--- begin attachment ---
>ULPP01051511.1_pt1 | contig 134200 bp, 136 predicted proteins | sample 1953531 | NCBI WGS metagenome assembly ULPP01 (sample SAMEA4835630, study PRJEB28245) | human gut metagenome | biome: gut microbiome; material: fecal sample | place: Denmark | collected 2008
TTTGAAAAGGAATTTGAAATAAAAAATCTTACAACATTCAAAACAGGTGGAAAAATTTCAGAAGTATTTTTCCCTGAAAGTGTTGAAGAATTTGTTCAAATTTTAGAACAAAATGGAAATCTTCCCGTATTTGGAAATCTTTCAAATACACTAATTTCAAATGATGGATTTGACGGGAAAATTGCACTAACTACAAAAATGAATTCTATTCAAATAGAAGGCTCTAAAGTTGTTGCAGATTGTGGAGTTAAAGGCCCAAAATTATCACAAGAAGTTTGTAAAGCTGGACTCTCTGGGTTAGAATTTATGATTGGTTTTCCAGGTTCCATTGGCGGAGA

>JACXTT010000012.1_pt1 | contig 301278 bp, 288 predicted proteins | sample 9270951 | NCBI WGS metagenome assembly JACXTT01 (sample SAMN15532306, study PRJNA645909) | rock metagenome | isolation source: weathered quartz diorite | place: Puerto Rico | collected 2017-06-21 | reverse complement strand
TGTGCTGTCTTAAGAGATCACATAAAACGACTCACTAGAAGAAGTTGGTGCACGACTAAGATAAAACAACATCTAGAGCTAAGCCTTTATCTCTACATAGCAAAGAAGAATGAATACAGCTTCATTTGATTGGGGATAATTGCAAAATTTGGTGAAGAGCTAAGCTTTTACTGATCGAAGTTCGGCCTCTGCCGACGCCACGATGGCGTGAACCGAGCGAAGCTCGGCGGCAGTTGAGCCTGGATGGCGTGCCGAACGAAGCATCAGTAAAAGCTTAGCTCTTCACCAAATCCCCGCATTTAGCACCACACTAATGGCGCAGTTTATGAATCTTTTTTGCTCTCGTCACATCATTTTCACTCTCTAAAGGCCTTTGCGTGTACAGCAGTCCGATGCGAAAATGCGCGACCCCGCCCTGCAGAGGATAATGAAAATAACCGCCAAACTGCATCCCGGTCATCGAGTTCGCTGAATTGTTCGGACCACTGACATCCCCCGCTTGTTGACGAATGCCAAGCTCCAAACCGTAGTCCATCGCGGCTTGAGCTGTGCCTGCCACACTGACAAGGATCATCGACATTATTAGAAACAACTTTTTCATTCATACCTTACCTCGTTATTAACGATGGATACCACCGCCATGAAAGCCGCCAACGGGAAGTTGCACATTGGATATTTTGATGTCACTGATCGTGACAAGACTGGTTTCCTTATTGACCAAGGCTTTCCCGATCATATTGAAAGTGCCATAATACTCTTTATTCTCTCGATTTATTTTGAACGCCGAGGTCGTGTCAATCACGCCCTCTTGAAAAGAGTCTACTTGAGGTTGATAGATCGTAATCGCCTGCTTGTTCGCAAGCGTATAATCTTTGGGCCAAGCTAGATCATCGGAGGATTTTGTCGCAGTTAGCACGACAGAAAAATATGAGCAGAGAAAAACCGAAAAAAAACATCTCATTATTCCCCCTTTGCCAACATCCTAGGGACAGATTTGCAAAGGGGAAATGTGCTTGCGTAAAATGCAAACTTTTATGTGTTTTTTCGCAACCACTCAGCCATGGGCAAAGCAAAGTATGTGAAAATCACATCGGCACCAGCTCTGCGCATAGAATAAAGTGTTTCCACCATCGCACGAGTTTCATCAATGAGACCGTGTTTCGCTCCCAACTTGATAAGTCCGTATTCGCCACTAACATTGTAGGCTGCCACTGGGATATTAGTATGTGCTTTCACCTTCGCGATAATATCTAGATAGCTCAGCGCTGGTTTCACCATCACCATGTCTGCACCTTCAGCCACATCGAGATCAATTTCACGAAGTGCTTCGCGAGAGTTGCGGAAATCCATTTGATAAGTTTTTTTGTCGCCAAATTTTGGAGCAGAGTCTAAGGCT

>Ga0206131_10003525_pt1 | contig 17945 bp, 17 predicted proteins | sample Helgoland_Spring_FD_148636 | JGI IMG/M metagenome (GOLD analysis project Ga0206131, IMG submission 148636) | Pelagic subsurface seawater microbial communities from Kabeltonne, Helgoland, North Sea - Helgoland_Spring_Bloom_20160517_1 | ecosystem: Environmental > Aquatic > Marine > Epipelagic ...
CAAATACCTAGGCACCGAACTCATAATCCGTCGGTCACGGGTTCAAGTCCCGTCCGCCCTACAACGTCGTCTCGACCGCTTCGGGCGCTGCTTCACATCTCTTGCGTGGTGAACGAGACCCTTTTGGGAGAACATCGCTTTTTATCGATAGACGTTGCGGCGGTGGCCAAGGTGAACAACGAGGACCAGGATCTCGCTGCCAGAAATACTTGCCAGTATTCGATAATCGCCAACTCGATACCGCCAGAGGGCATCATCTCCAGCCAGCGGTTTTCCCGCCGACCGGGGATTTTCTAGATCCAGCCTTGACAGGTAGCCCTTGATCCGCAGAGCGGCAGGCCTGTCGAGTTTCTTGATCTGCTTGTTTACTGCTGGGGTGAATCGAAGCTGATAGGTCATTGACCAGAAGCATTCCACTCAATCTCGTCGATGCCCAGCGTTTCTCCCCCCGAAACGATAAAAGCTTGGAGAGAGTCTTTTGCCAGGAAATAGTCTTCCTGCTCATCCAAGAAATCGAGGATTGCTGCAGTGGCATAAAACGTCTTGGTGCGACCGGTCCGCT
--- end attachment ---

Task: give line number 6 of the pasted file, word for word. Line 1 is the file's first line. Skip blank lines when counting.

CAAATACCTAGGCACCGAACTCATAATCCGTCGGTCACGGGTTCAAGTCCCGTCCGCCCTACAACGTCGTCTCGACCGCTTCGGGCGCTGCTTCACATCTCTTGCGTGGTGAACGAGACCCTTTTGGGAGAACATCGCTTTTTATCGATAGACGTTGCGGCGGTGGCCAAGGTGAACAACGAGGACCAGGATCTCGCTGCCAGAAATACTTGCCAGTATTCGATAATCGCCAACTCGATACCGCCAGAGGGCATCATCTCCAGCCAGCGGTTTTCCCGCCGACCGGGGATTTTCTAGATCCAGCCTTGACAGGTAGCCCTTGATCCGCAGAGCGGCAGGCCTGTCGAGTTTCTTGATCTGCTTGTTTACTGCTGGGGTGAATCGAAGCTGATAGGTCATTGACCAGAAGCATTCCACTCAATCTCGTCGATGCCCAGCGTTTCTCCCCCCGAAACGATAAAAGCTTGGAGAGAGTCTTTTGCCAGGAAATAGTCTTCCTGCTCATCCAAGAAATCGAGGATTGCTGCAGTGGCATAAAACGTCTTGGTGCGACCGGTCCGCT